‘What if…?’: Plans for a rural wellness center in Elmwood move forward with $3.75M federal grant
Greater Peoria Family YMCA president Andy Thornton posed a series of “what if” hypotheticals to the crowd gathered Thursday outside the Graham Medical Group clinic in Elmwood.
He asked the attendees to imagine a state-of-the-art community facility that offered exercise classes, swimming lessons, rehabilitation therapy, social interaction, sports and recreation opportunities, day camps and much more.
Then he summed up with a final query: “What if I told you that place was possible right here, where we stand today?”
Thornton joined 16th District U.S. Rep. Darin LaHood, R-Dunlap, along with representatives of the Elmwood Community Foundation and the Graham Health System, in publicly unveiling plans for a 3,300-square-foot rural wellness center on land adjacent to the clinic.
The collaboration has raised more than $5 million toward a $15 million goal to make the facility a reality. Most of that initial fundraising comes from a $3.75 million federal grant secured through the appropriations process, with assistance from LaHood and former Democratic 17th District congresswoman Cheri Bustos.
“This is going to help rural America," LaHood said. "It's going to help 8,000 families that live in this area, whether you live in Yates City, whether you live in Farmington, whether you live in Brimfield, Elmwood, all the way to Maquon. This is going to be essential for our regional area here."
Thornton said the idea for the wellness center has been in the works for quite some time.
“It’s been a vision for more than eight years. It started with Community Foundation, so it's kind of their project,” Thornton said. “They brought the YMCA and the hospital in as partners probably about six years ago or so. And the way that it works is, we're working collaboratively to get the funds donated to support the construction of the facility.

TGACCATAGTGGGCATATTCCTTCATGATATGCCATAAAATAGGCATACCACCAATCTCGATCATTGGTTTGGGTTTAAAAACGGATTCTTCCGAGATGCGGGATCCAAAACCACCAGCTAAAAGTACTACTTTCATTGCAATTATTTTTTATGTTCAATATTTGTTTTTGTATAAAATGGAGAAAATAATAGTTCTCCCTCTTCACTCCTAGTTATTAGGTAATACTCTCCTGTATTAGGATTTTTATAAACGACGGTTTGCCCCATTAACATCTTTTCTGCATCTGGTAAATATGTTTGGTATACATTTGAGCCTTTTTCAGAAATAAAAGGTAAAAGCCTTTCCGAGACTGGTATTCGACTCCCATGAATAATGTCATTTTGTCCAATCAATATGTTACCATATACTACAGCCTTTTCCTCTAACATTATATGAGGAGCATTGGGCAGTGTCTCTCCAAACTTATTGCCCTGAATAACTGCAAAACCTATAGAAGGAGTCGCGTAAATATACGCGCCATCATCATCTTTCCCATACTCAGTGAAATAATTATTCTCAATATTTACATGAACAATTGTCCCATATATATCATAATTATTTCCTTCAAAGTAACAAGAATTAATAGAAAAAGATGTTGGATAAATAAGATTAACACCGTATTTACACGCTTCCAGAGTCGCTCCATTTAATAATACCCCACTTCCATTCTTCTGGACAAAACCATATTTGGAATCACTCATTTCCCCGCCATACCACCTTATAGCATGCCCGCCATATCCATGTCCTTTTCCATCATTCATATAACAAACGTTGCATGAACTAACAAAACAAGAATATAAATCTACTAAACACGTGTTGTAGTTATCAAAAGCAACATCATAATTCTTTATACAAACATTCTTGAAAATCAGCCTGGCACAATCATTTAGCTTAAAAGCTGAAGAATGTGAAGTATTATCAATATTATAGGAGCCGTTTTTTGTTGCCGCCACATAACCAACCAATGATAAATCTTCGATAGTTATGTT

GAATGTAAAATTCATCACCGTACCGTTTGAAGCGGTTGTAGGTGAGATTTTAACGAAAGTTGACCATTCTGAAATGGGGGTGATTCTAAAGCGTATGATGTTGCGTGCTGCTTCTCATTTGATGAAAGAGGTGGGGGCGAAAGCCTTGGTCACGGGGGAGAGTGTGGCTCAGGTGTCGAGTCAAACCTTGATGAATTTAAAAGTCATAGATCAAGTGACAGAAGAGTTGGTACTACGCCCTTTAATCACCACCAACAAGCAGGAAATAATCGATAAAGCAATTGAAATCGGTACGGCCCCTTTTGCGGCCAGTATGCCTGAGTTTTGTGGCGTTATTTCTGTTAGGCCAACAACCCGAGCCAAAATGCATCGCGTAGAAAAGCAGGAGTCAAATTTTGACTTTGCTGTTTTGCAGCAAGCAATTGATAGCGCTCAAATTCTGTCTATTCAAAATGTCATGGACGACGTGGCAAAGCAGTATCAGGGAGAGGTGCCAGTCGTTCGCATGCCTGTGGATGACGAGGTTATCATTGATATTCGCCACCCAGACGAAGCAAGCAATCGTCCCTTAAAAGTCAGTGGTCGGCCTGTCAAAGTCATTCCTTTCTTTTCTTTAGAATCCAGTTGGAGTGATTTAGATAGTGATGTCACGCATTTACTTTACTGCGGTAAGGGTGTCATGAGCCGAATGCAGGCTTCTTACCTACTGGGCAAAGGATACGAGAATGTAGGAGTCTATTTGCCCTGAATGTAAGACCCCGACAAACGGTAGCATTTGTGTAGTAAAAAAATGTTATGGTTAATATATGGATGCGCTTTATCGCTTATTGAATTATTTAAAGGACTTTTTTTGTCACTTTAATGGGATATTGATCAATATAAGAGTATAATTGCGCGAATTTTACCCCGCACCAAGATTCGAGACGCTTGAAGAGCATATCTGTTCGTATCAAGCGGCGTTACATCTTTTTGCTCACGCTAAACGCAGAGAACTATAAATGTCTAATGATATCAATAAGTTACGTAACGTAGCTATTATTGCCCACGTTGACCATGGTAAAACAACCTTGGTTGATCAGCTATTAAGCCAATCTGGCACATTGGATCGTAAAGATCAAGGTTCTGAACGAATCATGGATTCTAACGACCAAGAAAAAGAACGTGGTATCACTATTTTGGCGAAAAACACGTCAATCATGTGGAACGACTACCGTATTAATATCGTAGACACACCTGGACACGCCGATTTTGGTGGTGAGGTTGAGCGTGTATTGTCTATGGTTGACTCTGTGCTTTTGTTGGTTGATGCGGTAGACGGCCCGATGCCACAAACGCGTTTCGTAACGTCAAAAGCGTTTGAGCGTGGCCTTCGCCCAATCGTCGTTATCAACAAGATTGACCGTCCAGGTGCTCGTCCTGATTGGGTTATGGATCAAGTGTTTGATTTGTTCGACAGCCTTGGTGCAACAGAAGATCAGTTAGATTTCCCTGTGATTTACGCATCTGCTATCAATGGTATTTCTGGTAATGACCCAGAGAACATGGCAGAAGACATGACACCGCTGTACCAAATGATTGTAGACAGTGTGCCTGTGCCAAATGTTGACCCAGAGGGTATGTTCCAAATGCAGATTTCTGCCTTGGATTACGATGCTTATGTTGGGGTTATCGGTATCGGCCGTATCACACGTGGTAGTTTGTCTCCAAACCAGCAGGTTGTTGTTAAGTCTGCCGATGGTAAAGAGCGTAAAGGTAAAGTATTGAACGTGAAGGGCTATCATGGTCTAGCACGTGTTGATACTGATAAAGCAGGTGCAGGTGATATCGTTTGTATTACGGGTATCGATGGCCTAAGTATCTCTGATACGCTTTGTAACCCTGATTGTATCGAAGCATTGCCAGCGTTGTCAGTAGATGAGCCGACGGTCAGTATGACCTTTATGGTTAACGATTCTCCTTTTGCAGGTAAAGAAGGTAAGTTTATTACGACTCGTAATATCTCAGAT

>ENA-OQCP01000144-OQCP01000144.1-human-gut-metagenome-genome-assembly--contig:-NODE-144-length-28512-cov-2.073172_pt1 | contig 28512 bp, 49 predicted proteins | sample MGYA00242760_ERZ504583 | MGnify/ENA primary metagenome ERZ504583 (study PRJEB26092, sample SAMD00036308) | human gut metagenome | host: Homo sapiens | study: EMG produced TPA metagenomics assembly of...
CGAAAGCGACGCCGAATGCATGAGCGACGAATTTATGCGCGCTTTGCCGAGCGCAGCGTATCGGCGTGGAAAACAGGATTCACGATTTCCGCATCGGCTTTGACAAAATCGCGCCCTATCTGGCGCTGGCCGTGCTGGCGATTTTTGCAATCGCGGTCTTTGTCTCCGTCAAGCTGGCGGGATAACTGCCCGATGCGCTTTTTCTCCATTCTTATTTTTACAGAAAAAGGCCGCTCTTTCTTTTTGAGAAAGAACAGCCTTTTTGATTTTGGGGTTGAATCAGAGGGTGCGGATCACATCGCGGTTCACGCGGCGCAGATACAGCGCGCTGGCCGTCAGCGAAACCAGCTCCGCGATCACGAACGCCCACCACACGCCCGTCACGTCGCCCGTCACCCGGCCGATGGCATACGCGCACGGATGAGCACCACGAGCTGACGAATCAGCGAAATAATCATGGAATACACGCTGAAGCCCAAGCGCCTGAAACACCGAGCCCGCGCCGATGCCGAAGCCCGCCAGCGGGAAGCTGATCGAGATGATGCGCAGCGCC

“The foundation will own the facility, and the Y will be their operating partner. So we will run it, we will manage everything that happens inside and outside of that building, from all the staffing, all the program development, all the services that are provided.”
Community Foundation president Tony Hart said seeing the project moving toward fruition is exciting.
“The vision all along has been for the surrounding area, surrounding communities to have access to physical fitness,” Hart said. “Luckily, we partnered with Graham Medical Group — they built the clinic here — so we can have the physical fitness aspect as well as the healthy wellness living.
“It'll be nice to have a real central place for all these different communities to get together and interact with each other," he said. "We don't have to just be ‘Friday night foes’ on the (high school football) field.”
Graham Health president and CEO Bob Senneff said the creation of a wellness center would have a huge impact from a health care perspective.
“Some things we'd like to do in this community we just cannot do without having a pool or a walking track or weights,” Senneff said. “So with Andy's building literally connected ours, our cardiac rehab folks, our physical therapy, occupational therapy patients will come here (and) stay here in this area versus dealing with trying to fight their way down to Peoria or get all the way down to Canton. So it's just tremendous in that the whole wellness thing marries itself with the pure health as we know it.”
Hart said they likely will need another 12 months of fundraising in hopes of starting construction next year, with an anticipated opening in the summer of 2025. Thornton said he expects the wellness center will have a major impact on the area once it does open.
“It really does serve the needs of the community, from the youngest to the oldest, wherever they are in their journey of wellness,” Thornton said. “Whether they just want to come in and do their workout and not be bothered, or they need somebody to guide them along the way. Or you need your child in a childcare program that's going to help enrich their life and build up some of those developmental capabilities within them — teach them important skills like swim lessons, or just include them in a youth sports program as they're starting to explore their passions and desires at the earliest of ages.
“So it really is a true asset for the region," he said. "It's a community center, that's really what it is. It's where people come (to) hang out, build relationships, and build a sustainable healthy lifestyle.”